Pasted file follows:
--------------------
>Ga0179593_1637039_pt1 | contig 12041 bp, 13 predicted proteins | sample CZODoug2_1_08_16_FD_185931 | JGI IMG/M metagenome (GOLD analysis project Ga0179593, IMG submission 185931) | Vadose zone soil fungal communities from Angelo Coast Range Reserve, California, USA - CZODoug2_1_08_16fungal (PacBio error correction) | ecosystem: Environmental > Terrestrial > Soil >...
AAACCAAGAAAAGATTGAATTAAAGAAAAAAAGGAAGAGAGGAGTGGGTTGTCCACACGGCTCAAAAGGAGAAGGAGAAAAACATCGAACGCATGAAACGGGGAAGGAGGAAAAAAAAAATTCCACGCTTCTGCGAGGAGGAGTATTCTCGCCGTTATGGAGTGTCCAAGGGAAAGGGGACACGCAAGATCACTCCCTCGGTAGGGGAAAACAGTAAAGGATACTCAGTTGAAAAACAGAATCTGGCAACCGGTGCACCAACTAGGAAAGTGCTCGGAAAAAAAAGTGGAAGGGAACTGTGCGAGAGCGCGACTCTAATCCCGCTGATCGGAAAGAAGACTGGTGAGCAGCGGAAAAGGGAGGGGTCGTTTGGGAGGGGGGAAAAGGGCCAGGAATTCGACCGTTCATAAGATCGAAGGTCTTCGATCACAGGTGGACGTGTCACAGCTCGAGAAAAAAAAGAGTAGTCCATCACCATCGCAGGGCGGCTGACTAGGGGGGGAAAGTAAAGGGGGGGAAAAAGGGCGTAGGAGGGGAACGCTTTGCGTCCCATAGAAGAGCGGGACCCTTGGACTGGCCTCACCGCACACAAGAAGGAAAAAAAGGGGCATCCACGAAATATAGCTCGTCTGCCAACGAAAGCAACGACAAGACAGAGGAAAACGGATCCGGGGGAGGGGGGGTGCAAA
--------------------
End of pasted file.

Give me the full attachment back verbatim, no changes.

>Ga0179593_1637039_pt1 | contig 12041 bp, 13 predicted proteins | sample CZODoug2_1_08_16_FD_185931 | JGI IMG/M metagenome (GOLD analysis project Ga0179593, IMG submission 185931) | Vadose zone soil fungal communities from Angelo Coast Range Reserve, California, USA - CZODoug2_1_08_16fungal (PacBio error correction) | ecosystem: Environmental > Terrestrial > Soil >...
AAACCAAGAAAAGATTGAATTAAAGAAAAAAAGGAAGAGAGGAGTGGGTTGTCCACACGGCTCAAAAGGAGAAGGAGAAAAACATCGAACGCATGAAACGGGGAAGGAGGAAAAAAAAAATTCCACGCTTCTGCGAGGAGGAGTATTCTCGCCGTTATGGAGTGTCCAAGGGAAAGGGGACACGCAAGATCACTCCCTCGGTAGGGGAAAACAGTAAAGGATACTCAGTTGAAAAACAGAATCTGGCAACCGGTGCACCAACTAGGAAAGTGCTCGGAAAAAAAAGTGGAAGGGAACTGTGCGAGAGCGCGACTCTAATCCCGCTGATCGGAAAGAAGACTGGTGAGCAGCGGAAAAGGGAGGGGTCGTTTGGGAGGGGGGAAAAGGGCCAGGAATTCGACCGTTCATAAGATCGAAGGTCTTCGATCACAGGTGGACGTGTCACAGCTCGAGAAAAAAAAGAGTAGTCCATCACCATCGCAGGGCGGCTGACTAGGGGGGGAAAGTAAAGGGGGGGAAAAAGGGCGTAGGAGGGGAACGCTTTGCGTCCCATAGAAGAGCGGGACCCTTGGACTGGCCTCACCGCACACAAGAAGGAAAAAAAGGGGCATCCACGAAATATAGCTCGTCTGCCAACGAAAGCAACGACAAGACAGAGGAAAACGGATCCGGGGGAGGGGGGGTGCAAA